As cannabis legalization continues to spread to new states across the country, more government, business and elected leaders are connecting cannabis and restorative justice. They want to set up legal cannabis markets that benefit those impacted by decades of the War on Drugs.
While that idea is not new, the term “restorative justice” is used more often than ever in the criminal justice system. Restorative justice focuses more on acknowledgement of the crime and healing for the victim than it does on punitive action against the criminal. It calls for rehabilitating the criminal through reconciliation with the victims and community they have harmed.
In the context of cannabis and restorative justice, the focus is on providing some benefit to communities (particularly Black and Hispanic communities) who were disproportionately impacted by the War on Drugs.
“We look at the way that drug laws and cannabis laws have been disproportionately enforced. Most people are aware that Black and Brown people have faced devastating consequences,” Shaleen Title, attorney and founder of the non-partisan think tank Parabola Center, told NPR. “So, when we look at restorative justice and social equity we’re acknowledging the harm that took place and then asking, What policies can we put in place with legal cannabis to make sure we are repairing those harms?”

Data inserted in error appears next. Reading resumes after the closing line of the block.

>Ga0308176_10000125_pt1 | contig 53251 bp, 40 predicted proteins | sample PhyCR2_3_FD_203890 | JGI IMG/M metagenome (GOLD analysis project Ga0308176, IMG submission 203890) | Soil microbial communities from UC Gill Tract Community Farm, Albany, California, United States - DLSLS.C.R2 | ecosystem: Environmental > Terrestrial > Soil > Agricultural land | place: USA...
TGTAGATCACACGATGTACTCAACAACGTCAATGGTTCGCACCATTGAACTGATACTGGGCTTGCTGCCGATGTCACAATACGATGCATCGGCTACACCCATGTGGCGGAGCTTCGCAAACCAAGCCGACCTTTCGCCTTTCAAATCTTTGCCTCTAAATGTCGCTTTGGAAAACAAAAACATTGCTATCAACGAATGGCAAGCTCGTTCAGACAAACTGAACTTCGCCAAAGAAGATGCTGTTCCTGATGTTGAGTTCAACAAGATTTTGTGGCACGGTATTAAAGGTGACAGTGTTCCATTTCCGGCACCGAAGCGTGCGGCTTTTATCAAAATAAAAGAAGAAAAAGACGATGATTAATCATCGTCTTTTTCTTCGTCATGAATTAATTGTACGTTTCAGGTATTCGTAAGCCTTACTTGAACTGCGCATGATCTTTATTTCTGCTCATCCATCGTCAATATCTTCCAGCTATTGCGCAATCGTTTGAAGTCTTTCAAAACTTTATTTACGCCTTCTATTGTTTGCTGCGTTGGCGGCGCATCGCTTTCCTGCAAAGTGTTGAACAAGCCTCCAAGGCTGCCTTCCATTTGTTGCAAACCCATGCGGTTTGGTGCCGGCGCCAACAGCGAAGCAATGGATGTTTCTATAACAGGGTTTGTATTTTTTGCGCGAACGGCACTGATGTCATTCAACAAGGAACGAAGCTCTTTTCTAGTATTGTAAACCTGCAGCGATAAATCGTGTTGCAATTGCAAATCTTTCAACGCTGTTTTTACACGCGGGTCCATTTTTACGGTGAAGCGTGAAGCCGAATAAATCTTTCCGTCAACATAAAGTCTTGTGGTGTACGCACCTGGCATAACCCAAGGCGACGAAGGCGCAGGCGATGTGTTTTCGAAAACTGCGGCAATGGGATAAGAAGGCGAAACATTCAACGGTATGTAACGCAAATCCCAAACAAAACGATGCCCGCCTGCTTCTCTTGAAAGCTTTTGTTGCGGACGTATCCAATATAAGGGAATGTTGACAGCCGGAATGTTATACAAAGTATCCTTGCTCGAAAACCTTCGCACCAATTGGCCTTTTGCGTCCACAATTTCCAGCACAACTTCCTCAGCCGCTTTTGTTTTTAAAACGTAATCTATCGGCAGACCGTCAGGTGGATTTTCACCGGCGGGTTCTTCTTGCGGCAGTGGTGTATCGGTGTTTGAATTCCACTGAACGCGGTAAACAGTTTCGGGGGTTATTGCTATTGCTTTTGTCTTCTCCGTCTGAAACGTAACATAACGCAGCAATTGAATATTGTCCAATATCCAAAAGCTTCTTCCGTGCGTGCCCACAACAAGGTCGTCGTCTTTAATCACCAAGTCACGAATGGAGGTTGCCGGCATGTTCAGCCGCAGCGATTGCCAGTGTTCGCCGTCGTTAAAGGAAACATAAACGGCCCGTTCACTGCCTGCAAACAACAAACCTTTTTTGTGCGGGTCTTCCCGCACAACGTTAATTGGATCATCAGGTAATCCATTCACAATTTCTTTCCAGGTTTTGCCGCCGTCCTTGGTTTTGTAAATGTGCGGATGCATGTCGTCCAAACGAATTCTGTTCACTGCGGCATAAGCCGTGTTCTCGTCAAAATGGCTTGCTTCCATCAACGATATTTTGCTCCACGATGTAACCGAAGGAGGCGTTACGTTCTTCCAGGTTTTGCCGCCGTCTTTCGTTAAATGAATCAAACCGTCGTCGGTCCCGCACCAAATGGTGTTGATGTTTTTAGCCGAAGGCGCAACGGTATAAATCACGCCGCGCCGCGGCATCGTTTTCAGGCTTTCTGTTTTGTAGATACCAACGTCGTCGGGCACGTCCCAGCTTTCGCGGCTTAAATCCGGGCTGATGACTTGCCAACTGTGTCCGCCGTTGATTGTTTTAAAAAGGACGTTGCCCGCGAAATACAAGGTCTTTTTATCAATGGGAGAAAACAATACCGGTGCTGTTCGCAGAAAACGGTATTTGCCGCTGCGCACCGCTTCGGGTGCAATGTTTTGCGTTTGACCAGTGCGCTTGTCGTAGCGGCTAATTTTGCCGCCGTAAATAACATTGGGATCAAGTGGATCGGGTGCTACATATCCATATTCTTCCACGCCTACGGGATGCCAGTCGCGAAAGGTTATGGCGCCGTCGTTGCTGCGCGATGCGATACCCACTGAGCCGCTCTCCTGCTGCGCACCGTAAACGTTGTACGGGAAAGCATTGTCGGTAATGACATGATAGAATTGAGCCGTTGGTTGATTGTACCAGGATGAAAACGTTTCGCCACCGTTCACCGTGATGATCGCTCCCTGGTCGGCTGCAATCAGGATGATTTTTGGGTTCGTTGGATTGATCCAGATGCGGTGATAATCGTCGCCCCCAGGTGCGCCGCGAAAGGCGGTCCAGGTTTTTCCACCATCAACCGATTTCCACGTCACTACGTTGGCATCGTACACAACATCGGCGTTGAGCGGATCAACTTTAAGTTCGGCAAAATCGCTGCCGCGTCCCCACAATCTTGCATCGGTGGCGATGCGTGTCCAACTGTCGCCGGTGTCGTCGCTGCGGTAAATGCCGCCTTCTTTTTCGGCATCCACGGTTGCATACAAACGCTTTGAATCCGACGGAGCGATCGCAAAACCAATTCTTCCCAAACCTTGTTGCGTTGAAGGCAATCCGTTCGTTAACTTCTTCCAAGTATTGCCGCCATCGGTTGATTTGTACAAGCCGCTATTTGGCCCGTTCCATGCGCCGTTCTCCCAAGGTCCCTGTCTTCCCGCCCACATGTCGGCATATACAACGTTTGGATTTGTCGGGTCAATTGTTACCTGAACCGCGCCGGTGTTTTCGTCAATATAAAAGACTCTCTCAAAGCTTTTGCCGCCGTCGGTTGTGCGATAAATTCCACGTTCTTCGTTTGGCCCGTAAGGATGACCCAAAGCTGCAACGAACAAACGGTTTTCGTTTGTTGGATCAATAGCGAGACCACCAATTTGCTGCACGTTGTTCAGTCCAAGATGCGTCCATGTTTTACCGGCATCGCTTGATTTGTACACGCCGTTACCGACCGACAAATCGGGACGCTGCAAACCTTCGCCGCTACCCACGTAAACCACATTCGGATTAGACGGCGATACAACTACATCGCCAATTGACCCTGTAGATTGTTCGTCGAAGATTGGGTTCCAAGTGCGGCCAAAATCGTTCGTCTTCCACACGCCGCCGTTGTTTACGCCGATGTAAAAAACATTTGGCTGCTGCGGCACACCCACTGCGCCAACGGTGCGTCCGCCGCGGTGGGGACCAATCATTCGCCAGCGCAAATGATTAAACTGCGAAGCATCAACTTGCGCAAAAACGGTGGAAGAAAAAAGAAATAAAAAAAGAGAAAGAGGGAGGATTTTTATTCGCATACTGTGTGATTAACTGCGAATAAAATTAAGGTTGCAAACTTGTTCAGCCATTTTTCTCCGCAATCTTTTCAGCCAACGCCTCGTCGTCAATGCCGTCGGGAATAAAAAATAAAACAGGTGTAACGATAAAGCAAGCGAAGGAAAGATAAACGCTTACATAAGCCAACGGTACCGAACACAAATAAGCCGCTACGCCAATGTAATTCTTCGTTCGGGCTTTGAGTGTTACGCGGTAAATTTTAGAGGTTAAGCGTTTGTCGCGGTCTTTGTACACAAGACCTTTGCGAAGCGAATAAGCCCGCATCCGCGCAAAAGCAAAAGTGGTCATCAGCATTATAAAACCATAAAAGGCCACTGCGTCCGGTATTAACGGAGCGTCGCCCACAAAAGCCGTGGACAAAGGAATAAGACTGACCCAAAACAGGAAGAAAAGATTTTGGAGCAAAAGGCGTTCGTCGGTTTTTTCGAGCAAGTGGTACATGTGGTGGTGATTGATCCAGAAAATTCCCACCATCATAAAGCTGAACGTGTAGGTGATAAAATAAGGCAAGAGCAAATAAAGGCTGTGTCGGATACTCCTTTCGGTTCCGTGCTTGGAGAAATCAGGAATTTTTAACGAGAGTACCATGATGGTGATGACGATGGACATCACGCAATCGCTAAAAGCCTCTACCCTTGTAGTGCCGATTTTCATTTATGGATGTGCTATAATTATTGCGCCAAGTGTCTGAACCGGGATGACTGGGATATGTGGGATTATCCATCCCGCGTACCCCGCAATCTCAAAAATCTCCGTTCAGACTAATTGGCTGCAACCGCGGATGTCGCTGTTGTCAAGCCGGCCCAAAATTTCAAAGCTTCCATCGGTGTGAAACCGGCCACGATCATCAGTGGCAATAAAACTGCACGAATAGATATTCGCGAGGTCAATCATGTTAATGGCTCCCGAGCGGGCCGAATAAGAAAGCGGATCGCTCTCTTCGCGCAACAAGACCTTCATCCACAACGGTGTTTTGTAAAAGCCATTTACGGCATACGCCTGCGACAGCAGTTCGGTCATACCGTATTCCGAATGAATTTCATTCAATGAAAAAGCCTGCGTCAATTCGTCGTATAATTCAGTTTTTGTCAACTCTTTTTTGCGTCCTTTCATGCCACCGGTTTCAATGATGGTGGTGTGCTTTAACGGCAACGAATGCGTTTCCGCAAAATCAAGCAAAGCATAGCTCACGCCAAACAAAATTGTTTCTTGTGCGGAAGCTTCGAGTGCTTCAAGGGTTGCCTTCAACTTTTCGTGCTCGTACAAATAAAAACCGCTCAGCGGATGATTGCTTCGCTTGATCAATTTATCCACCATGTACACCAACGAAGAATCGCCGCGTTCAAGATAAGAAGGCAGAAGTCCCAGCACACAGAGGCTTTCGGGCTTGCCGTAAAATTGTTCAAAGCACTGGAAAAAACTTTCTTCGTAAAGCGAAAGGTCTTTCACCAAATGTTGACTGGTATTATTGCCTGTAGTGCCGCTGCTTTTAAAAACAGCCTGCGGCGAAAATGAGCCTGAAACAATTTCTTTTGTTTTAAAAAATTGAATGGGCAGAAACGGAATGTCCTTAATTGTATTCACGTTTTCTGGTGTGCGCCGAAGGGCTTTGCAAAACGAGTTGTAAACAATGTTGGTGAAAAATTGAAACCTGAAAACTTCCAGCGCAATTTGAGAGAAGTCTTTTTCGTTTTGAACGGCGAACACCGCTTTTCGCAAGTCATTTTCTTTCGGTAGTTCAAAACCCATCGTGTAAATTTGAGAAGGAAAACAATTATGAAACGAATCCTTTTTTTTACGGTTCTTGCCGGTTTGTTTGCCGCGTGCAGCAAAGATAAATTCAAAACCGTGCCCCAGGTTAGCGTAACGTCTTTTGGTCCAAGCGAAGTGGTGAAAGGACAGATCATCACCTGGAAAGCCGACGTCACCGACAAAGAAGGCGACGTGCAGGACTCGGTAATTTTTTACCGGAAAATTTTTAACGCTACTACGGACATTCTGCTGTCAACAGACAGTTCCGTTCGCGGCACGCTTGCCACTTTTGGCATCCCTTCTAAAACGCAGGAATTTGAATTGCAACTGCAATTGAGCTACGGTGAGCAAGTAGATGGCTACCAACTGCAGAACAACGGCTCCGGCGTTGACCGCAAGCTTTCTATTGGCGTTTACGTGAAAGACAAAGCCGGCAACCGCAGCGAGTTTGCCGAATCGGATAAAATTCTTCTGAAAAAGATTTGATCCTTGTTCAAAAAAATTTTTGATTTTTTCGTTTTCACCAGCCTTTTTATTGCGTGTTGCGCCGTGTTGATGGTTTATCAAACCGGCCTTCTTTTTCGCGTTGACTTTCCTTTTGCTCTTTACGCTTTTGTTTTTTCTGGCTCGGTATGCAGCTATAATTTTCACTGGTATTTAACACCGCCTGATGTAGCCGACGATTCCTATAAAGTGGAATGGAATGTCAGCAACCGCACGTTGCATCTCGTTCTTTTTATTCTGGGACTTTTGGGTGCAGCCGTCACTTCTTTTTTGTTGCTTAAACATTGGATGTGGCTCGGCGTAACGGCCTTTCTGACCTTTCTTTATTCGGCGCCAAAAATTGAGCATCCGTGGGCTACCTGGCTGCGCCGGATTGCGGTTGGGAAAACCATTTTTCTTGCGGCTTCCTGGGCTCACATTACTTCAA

An Example of Cannabis-Related Restorative Justice in New York
An example of cannabis and restorative justice happened recently in New York City. The state awarded licenses to recreational cannabis dispensaries. The first, run by the nonprofit Housing Works, opened in New York in December 2022. In all, the state has awarded 36 licenses, eight of which went to non-profits.
One of those nonprofits, the Center for Community Alternatives (CCA), intends to partner with a separate organization that operates the dispensary. The CCA will focus on ensuring the operation provides job opportunities for people who previously faced cannabis charges, including those who spent time incarcerated.
Glenn Rodriguez, Co-director of Youth Services at CCA, told NY1 that the non-profit works with individuals trying to straighten out their lives after being convicted of a crime, adding that “one of the biggest challenges for us is securing employment. We see this as a great opportunity for people who face a number of challenges.” He noted that finding jobs for rehabilitated criminals is important because lack of employment is one of the biggest issues that leads to recidivism.
Social Equity and Cannabis Laws
Speaking with NPR, Title said cannabis and restorative justice tends to play out in three main areas.
- Criminal justice. This includes expunging the criminal records of those convicted of low-level marijuana crimes, as well as other actions such as the pardons issued by President Joe Biden for those previously convicted of violating low-level federal marijuana laws. He’s urged state governors to follow his example.
- Economic justice. This includes workforce development and assistance to dispensaries owned by those from harmed communities.
- Tax revenue. This involves the reinvestment of tax revenue into harmed neighborhoods, something that has happened in Illinois.
Restorative justice efforts in the cannabis industry will continue as legalization efforts move forward. Some states that have already legalized cannabis also are prepared to revisit their original cannabis laws to ensure that they address restorative justice and social equity issues.